Opinion: Restore integrity to Detroit City Hall
Democracy is based on public trust which demands transparency from those who govern and serve the public. Building trust takes great effort and time, while losing trust takes little in effort or time. The Office of Inspector General (OIG) was established to ensure honesty and integrity in the City of Detroit in hopes to regain and maintain public trust.
Not too many years ago, the City of Detroit experienced one of its darkest moments in history, including public humiliation and embarrassment. The citizens of Detroit, including the people in the neighboring cities and states, witnessed the Mayor, his father, several Mayoral appointees, a City Council member, council staffers and contractors indicted and sentenced to jail on multiple charges.
At the same time, the City’s Water and Sewerage Department had been and was still operating under the control of a federal district court judge for violation of federal environmental laws. Likewise, the Detroit Police Department was operating under a federal consent decree within the purview of the US Department of Justice.
Every day, for a period of time, the news on TV started with a headline of “City in Crisis.” The Governor, at the request of the Detroit City Council, initiated a historic removal hearing until the Mayor finally resigned. Reporters from all over the country descended on the City to cover the “City in Crisis.” Public trust in the City’s ability to govern itself was eroding fast.
If the events leading up to the removal hearing was not enough, shortly thereafter, the City filed for bankruptcy. Again, Detroit made history. An Emergency Manager (EM) was appointed by the Governor and the EM ran the City through a series of EM Orders which dictated how the City was to be governed. The implication was that Detroit was not able to govern itself.
Not too long ago, in response to a very public debacle and demise of the City, the citizens of Detroit called for a Charter revision to address multiple issues, including abuse, waste, fraud and/or corruption in the City. This is how democracy is supposed to work, and it did. The 2012 Charter of the City of Detroit contains the will of the people and reflects lessons learned by the people through its recent tumultuous history.
This is the context in which the OIG was created in the City of Detroit. The people, through the Charter, requires our Office to ensure we govern ourselves and conduct business with contractors with honesty and integrity.
To assist the OIG in this effort, the Charter extended jurisdiction of this Office to all public servants, including elected officials, City contractors, and subcontractors when investigating abuse, waste, fraud and/or corruption. Likewise, the Charter requires all those who fall under the OIG’s jurisdiction to fully cooperate in the Inspector General (IG)’s investigation.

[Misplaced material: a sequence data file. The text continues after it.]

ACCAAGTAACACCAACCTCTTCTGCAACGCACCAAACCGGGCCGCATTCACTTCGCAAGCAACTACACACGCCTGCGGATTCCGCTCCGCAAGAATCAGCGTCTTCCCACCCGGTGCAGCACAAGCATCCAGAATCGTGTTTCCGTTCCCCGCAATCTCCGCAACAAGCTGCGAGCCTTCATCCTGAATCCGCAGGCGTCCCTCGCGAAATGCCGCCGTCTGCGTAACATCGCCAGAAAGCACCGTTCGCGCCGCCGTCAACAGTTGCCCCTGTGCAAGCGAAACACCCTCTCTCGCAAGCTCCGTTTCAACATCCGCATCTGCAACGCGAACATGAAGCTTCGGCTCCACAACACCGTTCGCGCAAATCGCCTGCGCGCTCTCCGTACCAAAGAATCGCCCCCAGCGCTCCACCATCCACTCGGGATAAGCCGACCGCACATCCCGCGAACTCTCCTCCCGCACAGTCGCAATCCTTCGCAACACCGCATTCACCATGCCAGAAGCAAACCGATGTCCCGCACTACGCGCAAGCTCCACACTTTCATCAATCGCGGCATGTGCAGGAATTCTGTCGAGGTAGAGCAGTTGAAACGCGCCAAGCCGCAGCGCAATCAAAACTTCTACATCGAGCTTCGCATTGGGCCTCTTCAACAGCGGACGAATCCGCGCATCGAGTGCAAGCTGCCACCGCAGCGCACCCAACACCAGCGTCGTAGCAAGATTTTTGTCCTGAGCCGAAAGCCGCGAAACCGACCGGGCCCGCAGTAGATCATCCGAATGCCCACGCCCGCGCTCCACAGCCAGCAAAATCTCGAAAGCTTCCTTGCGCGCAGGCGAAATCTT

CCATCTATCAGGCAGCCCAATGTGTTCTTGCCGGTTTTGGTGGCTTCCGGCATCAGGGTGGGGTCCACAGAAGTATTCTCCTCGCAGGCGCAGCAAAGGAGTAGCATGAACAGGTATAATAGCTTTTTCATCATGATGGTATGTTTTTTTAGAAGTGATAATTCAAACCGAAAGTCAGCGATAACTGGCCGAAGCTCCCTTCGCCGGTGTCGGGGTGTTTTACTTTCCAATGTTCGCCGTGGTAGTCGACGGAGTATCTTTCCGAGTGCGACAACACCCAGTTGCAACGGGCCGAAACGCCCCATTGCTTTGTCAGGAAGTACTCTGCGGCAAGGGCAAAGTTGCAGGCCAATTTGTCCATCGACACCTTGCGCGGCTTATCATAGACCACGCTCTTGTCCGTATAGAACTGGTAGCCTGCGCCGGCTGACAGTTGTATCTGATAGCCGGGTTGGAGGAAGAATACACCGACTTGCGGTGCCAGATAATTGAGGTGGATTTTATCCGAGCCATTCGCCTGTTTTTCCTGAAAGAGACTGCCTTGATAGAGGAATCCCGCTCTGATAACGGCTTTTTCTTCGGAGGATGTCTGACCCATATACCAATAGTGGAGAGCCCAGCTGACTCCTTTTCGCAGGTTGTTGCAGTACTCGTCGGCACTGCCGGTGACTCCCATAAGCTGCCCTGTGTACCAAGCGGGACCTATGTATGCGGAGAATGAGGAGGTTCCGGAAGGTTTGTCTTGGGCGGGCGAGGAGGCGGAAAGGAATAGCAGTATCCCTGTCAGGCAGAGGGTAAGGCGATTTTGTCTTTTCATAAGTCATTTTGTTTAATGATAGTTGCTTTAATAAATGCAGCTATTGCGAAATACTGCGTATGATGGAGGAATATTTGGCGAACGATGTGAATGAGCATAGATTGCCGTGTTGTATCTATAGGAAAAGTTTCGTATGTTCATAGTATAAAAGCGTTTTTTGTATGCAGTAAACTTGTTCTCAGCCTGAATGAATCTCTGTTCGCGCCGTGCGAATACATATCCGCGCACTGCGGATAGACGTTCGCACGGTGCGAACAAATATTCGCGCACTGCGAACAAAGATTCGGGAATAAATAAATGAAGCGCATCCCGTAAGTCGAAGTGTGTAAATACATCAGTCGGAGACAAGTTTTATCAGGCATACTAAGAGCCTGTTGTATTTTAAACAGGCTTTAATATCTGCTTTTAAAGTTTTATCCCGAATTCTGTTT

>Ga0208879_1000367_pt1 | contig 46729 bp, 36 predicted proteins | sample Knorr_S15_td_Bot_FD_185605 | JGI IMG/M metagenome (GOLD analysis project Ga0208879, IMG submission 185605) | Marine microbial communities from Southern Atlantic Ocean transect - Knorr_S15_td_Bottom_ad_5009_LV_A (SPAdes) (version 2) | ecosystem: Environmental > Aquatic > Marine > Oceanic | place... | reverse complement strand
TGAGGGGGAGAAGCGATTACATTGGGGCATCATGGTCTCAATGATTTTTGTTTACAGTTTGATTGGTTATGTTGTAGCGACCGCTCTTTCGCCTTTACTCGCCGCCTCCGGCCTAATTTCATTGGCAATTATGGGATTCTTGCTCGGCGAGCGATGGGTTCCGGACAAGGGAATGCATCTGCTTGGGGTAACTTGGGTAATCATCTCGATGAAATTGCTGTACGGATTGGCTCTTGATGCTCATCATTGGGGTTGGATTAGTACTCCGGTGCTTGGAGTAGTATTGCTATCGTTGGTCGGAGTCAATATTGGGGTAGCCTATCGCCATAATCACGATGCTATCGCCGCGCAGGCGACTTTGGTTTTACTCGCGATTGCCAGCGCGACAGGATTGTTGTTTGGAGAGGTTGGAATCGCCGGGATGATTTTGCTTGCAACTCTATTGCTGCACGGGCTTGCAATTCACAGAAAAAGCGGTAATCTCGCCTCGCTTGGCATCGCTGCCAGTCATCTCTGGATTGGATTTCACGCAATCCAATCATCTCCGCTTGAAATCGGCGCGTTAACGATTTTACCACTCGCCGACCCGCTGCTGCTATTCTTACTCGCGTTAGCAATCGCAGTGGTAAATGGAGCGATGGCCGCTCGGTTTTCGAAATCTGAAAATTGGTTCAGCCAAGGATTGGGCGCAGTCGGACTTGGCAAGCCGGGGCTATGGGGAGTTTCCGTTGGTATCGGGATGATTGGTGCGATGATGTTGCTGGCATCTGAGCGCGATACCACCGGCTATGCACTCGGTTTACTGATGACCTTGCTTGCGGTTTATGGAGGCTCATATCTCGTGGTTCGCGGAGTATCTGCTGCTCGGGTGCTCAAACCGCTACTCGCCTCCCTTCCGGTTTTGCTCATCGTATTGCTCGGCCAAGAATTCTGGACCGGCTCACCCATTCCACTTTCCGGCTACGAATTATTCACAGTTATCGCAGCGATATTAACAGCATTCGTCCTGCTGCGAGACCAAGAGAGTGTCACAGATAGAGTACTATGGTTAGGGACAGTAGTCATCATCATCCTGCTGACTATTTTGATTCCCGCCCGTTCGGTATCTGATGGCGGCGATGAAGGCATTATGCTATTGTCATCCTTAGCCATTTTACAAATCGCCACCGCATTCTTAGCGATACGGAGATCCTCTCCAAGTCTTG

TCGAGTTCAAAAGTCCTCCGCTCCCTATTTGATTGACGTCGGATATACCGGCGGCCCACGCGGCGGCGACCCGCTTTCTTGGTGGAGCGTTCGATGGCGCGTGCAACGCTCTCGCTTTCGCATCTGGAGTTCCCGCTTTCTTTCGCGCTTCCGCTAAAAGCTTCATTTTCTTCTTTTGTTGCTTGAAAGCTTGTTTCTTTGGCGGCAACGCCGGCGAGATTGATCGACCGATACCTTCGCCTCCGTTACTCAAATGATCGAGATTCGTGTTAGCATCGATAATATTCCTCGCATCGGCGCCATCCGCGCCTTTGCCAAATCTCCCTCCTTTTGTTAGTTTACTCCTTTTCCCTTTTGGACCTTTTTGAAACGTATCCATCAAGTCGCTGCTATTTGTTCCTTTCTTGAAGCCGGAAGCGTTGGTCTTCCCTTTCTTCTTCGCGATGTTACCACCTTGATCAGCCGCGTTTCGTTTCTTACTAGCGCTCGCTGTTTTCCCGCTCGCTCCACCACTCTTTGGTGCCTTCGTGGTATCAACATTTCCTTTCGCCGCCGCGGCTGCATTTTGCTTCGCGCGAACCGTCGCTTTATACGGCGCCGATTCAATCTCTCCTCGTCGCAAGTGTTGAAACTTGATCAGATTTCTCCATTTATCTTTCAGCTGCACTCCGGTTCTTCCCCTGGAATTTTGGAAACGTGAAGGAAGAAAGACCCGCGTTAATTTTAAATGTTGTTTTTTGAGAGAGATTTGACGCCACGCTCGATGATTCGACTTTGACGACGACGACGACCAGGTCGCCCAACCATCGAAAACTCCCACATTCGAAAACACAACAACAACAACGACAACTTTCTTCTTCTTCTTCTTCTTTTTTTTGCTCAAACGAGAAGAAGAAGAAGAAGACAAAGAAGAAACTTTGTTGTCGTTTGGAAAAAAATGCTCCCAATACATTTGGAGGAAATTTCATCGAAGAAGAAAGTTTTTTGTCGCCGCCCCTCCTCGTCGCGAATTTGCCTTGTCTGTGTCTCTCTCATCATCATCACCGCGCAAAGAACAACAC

While the Charter and the City’s Debarment Ordinance provide the IG with the authority to debar contractors and subcontractors for certain misconduct, the Charter does not specifically address what authority the IG would have over its recommendations against public officials and employees.
The assumption was that the head of the agency would review and consider the IG’s recommendations and act upon them. As such, the OIG operates with a certain element of trust that its findings and recommendations would be used by the City agency to improve the current situation gone awry and would serve as a deterrence so that the City is not confronted with a similar situation.
However, when government officials fail to act on our recommendations, the findings contained in our reports have lessened impact. Without the sound endorsement of our recommendations from our government, we cannot be as effective.
More importantly, when an agency charged to ensure honesty and integrity in City government cannot serve its full purpose, the result is erosion of public trust. We take no pleasure in recommending discipline and we do not dictate what measured discipline should be issued against the public servant. That is specified in the City’s policies and procedures.
The OIG currently has several published reports which call for measured discipline against certain employees. While we are mindful of management’s reluctance to discipline hard-working employees who may have meant well, when discipline does not match the wrong-doings, it can easily be viewed as favoritism. Good people can make well-intended decisions that impact the public’s ability to trust those who govern the City. Not one of us is perfect but actions have consequences.
Rules and discipline should apply universally and equally to all employees regardless of the position they hold. Like debarment, the purpose of discipline is not only to punish, but to serve as deterrence. Management must set the tone and let the public know that what is wrong is simply wrong regardless of intent. The City of Detroit cannot afford to go back where darkness lingers, where friends, family, and certain favored people are treated differently. We are all equal in that we all serve the public. We work for the citizens of Detroit who have entrusted us to do right and to correct the wrong. Let us restore integrity to our government so that we can continue to move forward.
Ellen Ha is the inspector general of the City of Detroit.